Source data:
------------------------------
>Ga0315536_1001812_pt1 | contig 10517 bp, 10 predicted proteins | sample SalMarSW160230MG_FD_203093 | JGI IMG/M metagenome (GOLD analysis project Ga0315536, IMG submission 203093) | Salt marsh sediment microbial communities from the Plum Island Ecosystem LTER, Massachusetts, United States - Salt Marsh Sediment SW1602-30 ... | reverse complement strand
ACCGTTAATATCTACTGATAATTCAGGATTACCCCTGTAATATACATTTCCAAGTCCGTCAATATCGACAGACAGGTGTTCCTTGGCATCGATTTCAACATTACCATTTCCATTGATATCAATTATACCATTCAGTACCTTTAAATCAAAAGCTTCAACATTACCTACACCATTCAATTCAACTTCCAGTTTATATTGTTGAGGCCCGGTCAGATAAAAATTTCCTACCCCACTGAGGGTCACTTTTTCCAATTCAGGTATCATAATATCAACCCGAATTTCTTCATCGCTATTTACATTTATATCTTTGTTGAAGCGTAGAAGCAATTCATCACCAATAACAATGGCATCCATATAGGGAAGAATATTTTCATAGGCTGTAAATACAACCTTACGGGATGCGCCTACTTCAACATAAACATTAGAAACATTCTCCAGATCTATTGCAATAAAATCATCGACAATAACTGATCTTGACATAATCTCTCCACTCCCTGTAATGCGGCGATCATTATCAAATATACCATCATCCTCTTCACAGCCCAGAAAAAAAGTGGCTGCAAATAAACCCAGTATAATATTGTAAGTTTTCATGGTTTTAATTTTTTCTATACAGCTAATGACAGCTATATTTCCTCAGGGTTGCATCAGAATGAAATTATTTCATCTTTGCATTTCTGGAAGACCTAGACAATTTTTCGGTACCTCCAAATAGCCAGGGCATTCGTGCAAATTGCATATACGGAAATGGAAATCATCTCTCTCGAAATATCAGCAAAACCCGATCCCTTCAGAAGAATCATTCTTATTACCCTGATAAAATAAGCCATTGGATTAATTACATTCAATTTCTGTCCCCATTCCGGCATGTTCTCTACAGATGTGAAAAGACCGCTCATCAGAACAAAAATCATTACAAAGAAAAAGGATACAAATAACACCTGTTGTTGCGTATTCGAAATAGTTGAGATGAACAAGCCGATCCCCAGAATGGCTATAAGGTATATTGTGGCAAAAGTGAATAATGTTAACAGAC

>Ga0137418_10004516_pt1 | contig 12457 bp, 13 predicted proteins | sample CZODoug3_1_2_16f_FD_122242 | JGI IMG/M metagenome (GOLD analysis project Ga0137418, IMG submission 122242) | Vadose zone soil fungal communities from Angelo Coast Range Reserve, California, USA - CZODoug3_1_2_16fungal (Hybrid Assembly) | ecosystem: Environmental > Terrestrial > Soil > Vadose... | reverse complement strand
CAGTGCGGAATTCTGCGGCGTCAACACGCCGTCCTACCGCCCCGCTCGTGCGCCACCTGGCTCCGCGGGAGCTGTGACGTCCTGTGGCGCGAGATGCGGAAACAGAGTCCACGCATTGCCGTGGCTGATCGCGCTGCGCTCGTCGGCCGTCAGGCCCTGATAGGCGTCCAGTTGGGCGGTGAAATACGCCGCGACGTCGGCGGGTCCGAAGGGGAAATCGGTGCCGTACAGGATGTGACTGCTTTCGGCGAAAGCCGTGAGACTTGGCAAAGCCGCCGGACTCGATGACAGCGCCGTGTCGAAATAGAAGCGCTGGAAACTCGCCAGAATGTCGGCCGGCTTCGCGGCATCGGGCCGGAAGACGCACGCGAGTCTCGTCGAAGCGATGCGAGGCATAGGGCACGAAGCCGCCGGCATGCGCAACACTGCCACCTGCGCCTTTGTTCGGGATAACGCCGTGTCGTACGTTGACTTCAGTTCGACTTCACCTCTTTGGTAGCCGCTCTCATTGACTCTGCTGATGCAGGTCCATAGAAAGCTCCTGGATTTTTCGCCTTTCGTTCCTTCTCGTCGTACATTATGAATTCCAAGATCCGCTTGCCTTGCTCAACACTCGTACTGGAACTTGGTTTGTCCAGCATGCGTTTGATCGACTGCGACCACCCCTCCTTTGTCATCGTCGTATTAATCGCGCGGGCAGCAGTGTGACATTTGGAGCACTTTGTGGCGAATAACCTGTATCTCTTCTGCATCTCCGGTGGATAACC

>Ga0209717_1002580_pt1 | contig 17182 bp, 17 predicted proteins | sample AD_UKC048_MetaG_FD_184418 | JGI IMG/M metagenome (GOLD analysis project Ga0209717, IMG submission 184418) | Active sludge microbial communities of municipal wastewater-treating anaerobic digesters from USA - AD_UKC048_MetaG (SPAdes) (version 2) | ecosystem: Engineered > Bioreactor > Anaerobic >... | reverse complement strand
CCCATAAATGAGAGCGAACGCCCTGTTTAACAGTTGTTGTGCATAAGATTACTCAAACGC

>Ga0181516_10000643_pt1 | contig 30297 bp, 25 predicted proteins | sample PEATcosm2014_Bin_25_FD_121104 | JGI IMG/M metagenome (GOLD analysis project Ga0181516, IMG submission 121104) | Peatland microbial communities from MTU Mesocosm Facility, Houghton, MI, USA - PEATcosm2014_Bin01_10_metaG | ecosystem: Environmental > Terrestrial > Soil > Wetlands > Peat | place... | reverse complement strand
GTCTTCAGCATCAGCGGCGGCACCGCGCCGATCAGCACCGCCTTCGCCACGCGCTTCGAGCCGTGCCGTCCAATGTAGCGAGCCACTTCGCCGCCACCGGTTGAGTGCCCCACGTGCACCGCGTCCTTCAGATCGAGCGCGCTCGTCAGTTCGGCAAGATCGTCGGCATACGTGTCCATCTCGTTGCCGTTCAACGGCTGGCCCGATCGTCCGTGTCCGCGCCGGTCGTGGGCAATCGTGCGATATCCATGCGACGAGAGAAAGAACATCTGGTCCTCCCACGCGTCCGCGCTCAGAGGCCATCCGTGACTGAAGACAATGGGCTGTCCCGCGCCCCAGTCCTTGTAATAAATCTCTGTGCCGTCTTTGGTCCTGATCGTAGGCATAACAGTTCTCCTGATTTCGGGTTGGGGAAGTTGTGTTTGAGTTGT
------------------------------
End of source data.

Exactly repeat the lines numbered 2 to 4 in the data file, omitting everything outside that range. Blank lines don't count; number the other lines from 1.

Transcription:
ACCGTTAATATCTACTGATAATTCAGGATTACCCCTGTAATATACATTTCCAAGTCCGTCAATATCGACAGACAGGTGTTCCTTGGCATCGATTTCAACATTACCATTTCCATTGATATCAATTATACCATTCAGTACCTTTAAATCAAAAGCTTCAACATTACCTACACCATTCAATTCAACTTCCAGTTTATATTGTTGAGGCCCGGTCAGATAAAAATTTCCTACCCCACTGAGGGTCACTTTTTCCAATTCAGGTATCATAATATCAACCCGAATTTCTTCATCGCTATTTACATTTATATCTTTGTTGAAGCGTAGAAGCAATTCATCACCAATAACAATGGCATCCATATAGGGAAGAATATTTTCATAGGCTGTAAATACAACCTTACGGGATGCGCCTACTTCAACATAAACATTAGAAACATTCTCCAGATCTATTGCAATAAAATCATCGACAATAACTGATCTTGACATAATCTCTCCACTCCCTGTAATGCGGCGATCATTATCAAATATACCATCATCCTCTTCACAGCCCAGAAAAAAAGTGGCTGCAAATAAACCCAGTATAATATTGTAAGTTTTCATGGTTTTAATTTTTTCTATACAGCTAATGACAGCTATATTTCCTCAGGGTTGCATCAGAATGAAATTATTTCATCTTTGCATTTCTGGAAGACCTAGACAATTTTTCGGTACCTCCAAATAGCCAGGGCATTCGTGCAAATTGCATATACGGAAATGGAAATCATCTCTCTCGAAATATCAGCAAAACCCGATCCCTTCAGAAGAATCATTCTTATTACCCTGATAAAATAAGCCATTGGATTAATTACATTCAATTTCTGTCCCCATTCCGGCATGTTCTCTACAGATGTGAAAAGACCGCTCATCAGAACAAAAATCATTACAAAGAAAAAGGATACAAATAACACCTGTTGTTGCGTATTCGAAATAGTTGAGATGAACAAGCCGATCCCCAGAATGGCTATAAGGTATATTGTGGCAAAAGTGAATAATGTTAACAGAC

>Ga0137418_10004516_pt1 | contig 12457 bp, 13 predicted proteins | sample CZODoug3_1_2_16f_FD_122242 | JGI IMG/M metagenome (GOLD analysis project Ga0137418, IMG submission 122242) | Vadose zone soil fungal communities from Angelo Coast Range Reserve, California, USA - CZODoug3_1_2_16fungal (Hybrid Assembly) | ecosystem: Environmental > Terrestrial > Soil > Vadose... | reverse complement strand
CAGTGCGGAATTCTGCGGCGTCAACACGCCGTCCTACCGCCCCGCTCGTGCGCCACCTGGCTCCGCGGGAGCTGTGACGTCCTGTGGCGCGAGATGCGGAAACAGAGTCCACGCATTGCCGTGGCTGATCGCGCTGCGCTCGTCGGCCGTCAGGCCCTGATAGGCGTCCAGTTGGGCGGTGAAATACGCCGCGACGTCGGCGGGTCCGAAGGGGAAATCGGTGCCGTACAGGATGTGACTGCTTTCGGCGAAAGCCGTGAGACTTGGCAAAGCCGCCGGACTCGATGACAGCGCCGTGTCGAAATAGAAGCGCTGGAAACTCGCCAGAATGTCGGCCGGCTTCGCGGCATCGGGCCGGAAGACGCACGCGAGTCTCGTCGAAGCGATGCGAGGCATAGGGCACGAAGCCGCCGGCATGCGCAACACTGCCACCTGCGCCTTTGTTCGGGATAACGCCGTGTCGTACGTTGACTTCAGTTCGACTTCACCTCTTTGGTAGCCGCTCTCATTGACTCTGCTGATGCAGGTCCATAGAAAGCTCCTGGATTTTTCGCCTTTCGTTCCTTCTCGTCGTACATTATGAATTCCAAGATCCGCTTGCCTTGCTCAACACTCGTACTGGAACTTGGTTTGTCCAGCATGCGTTTGATCGACTGCGACCACCCCTCCTTTGTCATCGTCGTATTAATCGCGCGGGCAGCAGTGTGACATTTGGAGCACTTTGTGGCGAATAACCTGTATCTCTTCTGCATCTCCGGTGGATAACC